By Lisa Johnston
New products on display at the American International Toy Fair, held in N
Portable navigation devices (PNDs) are turning into mini “hubs” inside the car and out, pointing to a future where many models won't be limited solely to guiding people from one place to another.
Already more than two thirds of PNDs include some form of music or photo-viewing capability, suppliers said. Clarion and JVC, for example, are offering PNDs that double as portable media players. TomTom's new PNDs double as iPod controllers, and Polaroid is building GPS navigation into a portable DVD player. (See story on p. 32.)
Add to this real-time traffic services, satellite radio controls and Bluetooth hands-free speakerphones, and it's easy to see why “GPS is becoming the hub unit as it converges with MP3 and satellite radio in an all-in-one device that's portable,” said Roger Bowman, RadioShack communications, mobile electronics and seasonal items merchandise VP.
Over the next 18 months, the three technologies expected to converge most frequently with PNDs will be satellite radio, Bluetooth for hands-free cellphone use and real-time traffic services, marketers said.
“Traffic as well as Bluetooth hands-free communication will be the key capabilities at the end of this year and satellite radio next year,” said Raj Mitra, Magellan's worldwide product marketing senior director.
Garmin is the only vendor offering controls for an optional satellite radio antenna/tuner combo, and solely for XM Satellite Radio, but by January's International CES, many suppliers are expected to follow suit with units in the $1,000 range.
Magellan, Lowrance and Polaroid say they are looking at offering satellite radio, and Cobra and Polaroid are considering Bluetooth.
TomTom is planning “more convergence devices this year and next,” said president Jocelyn Vigreux without elaborating.
Sirius does not expect Sirius/GPS combos to appear in 2006, but “by next year, you'll start to see it on a more widespread basis,” said senior VP Bob Law.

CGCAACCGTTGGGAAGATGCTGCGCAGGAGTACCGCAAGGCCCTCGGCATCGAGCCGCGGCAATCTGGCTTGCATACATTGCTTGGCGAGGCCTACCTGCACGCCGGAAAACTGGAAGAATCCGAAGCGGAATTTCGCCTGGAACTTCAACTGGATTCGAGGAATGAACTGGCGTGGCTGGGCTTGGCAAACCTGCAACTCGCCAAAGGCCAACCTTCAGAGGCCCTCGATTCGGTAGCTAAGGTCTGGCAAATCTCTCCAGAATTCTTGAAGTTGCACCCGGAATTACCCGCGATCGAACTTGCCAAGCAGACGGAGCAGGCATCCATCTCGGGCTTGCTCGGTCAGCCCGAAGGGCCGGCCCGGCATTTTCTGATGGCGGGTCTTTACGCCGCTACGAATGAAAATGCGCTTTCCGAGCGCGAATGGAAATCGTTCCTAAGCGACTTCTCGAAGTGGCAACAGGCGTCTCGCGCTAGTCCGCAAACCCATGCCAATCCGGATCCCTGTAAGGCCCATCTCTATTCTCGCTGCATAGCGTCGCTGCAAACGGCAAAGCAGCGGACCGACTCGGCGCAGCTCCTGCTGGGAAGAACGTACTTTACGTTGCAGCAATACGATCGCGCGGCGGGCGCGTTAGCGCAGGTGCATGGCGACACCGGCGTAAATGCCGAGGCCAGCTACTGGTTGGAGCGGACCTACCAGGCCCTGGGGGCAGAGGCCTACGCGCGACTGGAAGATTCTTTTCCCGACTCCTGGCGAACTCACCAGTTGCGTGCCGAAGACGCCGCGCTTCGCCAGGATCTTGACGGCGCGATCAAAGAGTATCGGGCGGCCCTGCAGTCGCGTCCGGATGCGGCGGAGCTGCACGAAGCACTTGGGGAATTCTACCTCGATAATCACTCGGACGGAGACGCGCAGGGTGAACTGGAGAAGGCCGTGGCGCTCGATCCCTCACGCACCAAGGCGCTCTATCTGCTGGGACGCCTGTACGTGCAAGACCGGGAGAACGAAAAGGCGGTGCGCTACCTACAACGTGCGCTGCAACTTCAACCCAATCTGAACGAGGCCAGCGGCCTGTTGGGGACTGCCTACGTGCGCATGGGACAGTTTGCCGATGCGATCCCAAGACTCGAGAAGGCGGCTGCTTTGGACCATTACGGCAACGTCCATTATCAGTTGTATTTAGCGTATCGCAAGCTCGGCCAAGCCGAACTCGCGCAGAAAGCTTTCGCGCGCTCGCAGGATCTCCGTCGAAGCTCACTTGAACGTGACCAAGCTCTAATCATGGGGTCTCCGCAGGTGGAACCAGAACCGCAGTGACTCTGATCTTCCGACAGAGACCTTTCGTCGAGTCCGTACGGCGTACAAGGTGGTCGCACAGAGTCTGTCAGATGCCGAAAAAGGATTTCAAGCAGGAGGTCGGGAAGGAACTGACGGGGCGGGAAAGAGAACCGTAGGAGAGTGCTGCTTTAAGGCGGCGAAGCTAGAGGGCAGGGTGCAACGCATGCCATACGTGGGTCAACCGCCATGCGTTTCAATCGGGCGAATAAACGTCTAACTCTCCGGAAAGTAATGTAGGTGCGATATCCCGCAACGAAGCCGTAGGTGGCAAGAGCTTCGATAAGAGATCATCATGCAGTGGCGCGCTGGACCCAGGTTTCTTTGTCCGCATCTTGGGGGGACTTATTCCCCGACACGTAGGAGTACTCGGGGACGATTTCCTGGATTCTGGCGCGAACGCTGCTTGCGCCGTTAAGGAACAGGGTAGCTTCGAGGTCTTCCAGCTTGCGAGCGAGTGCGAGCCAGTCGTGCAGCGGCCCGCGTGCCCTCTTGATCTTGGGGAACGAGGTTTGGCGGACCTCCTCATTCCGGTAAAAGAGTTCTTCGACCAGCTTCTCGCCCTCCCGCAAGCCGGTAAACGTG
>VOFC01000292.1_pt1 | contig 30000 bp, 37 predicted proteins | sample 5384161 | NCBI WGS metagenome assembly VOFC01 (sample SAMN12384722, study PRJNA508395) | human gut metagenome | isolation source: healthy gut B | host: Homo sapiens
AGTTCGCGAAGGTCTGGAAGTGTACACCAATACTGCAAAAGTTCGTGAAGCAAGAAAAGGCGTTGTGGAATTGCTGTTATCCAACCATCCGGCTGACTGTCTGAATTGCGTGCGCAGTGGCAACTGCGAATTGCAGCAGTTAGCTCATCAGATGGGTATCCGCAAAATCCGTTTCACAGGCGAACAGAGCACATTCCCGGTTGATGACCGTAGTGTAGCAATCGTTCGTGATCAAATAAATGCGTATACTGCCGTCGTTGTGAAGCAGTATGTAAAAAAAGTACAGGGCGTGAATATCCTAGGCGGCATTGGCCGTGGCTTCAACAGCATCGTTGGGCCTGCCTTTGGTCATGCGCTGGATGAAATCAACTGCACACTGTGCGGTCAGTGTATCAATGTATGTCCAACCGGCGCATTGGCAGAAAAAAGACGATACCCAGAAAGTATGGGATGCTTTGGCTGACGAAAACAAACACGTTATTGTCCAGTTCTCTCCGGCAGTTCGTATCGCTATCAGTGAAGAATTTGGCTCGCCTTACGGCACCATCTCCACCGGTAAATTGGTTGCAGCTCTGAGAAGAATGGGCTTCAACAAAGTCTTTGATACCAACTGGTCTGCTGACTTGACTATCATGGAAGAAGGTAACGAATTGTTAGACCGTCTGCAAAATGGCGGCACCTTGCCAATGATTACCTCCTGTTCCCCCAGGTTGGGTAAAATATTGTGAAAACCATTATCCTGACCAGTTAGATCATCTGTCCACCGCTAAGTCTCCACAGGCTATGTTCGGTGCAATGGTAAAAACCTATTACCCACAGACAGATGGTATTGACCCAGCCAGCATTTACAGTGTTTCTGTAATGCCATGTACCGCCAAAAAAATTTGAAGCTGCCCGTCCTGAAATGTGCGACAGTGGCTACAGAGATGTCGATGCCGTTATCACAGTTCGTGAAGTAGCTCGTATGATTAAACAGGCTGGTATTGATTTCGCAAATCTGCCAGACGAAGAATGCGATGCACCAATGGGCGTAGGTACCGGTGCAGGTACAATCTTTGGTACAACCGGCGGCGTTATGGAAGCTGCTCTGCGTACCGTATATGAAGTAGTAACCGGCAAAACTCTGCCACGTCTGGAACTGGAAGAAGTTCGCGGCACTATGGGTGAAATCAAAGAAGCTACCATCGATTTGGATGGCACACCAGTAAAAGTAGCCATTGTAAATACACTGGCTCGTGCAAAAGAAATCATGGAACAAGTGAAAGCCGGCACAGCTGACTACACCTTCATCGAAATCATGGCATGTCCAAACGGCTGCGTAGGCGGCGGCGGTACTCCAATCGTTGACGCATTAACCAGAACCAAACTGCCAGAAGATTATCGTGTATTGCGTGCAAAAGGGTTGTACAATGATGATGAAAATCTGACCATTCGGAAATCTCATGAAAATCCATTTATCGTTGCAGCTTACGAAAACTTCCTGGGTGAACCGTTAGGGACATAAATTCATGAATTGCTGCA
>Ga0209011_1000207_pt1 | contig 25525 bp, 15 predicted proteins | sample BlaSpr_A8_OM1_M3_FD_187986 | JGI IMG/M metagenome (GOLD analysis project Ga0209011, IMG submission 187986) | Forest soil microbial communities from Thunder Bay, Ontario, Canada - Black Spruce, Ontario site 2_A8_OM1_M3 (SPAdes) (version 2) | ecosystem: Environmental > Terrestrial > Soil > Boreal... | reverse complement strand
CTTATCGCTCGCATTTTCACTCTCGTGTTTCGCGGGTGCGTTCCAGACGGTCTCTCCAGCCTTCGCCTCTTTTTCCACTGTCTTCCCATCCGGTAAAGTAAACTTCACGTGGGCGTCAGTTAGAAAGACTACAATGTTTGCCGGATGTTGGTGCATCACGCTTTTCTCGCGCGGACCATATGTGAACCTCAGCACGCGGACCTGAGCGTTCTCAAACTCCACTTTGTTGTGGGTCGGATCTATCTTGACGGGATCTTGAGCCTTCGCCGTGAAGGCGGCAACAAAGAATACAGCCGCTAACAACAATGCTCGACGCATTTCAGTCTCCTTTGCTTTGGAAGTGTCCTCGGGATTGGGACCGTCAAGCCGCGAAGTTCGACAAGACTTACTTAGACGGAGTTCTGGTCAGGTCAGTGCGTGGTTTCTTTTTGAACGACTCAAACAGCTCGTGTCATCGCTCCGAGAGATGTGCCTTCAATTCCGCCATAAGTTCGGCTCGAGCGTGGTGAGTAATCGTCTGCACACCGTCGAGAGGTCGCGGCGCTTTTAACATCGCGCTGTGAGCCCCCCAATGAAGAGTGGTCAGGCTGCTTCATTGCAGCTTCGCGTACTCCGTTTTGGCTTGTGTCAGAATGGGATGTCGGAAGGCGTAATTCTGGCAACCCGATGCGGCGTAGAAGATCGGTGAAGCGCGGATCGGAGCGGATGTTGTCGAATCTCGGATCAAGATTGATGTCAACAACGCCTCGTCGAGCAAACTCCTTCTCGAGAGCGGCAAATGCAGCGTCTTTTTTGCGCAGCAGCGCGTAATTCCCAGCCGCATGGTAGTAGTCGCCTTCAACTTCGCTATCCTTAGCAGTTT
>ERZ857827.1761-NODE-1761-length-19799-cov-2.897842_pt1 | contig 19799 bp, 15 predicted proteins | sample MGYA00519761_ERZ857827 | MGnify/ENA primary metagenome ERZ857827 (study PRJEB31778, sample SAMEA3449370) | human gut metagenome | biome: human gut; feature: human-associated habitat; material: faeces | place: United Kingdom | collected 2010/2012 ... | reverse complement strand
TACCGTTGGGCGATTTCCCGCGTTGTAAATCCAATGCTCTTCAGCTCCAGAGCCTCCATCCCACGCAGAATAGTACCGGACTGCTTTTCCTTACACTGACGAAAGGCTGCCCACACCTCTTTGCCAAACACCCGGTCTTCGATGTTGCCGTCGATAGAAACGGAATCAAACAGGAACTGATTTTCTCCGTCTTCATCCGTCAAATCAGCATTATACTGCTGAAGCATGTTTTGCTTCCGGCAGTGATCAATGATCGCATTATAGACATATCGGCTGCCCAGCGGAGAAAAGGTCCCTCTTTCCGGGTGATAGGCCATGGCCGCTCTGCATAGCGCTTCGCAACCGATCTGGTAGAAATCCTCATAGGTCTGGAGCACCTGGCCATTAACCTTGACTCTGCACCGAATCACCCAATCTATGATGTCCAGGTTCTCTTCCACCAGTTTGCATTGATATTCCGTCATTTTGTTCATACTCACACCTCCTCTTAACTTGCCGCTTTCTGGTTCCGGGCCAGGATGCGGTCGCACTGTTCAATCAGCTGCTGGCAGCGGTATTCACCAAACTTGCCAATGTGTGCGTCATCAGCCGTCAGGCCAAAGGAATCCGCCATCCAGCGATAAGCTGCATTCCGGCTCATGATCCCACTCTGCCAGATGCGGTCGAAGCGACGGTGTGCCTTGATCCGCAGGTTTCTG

Retail buyers appear especially bullish on Bluetooth integration in PNDs. TomTom's current Bluetooth PNDs are some of Car Toys's most popular GPS units, “and it's because of the Bluetooth features,” said Car Toys senior merchandising VP Dan Jeancola.
Tweeter's VP/merchandising GM Jonathan Magasanik called Bluetooth speakerphones in GPS “one of the most viable features.”
Suppliers point to the popularity of Bluetooth in Europe, where the vast majority of PNDs include Bluetooth speakerphones. “The penetration has been slow in the U.S., but for the past 12 months, there's been a stratospheric increase in the use of Bluetooth headsets with mobile phones,” said Magellan's Mitra. As consumers become more familiar with Bluetooth, it will become “very popular this year” in GPS, he said.
Magellan's first Bluetooth PND, the 6000T, ships in mid-July, and Garmin's first model, the StreetPilot C550, just began shipping.
“The hands-free feature is not to be underestimated,” said TomTom's Vigreux. “The U.S. has started to legislate on the issue of not being able to hold your phone to your ear and drive at the same time. And this wave is not going to stop.”
Vigreaux cautions, however, that technology can't be stuffed haphazardly into PNDs. “This is not about stuffing technology in a product. A navigation device is first and foremost a navigation device,” he said. Certain audio applications, however, fit well with GPS because 80 percent of people listen to music while driving, he noted.
As to real-time traffic, almost every key PND supplier offers some form of real-time traffic service at present although the market is still in its infancy. The service is estimated to enjoy fewer than 100,000 users, although it could grow to a user base of 6 million to 8 million by 2010, according to The Telematics Research Group (TRG) of Minnetonka, Minn.
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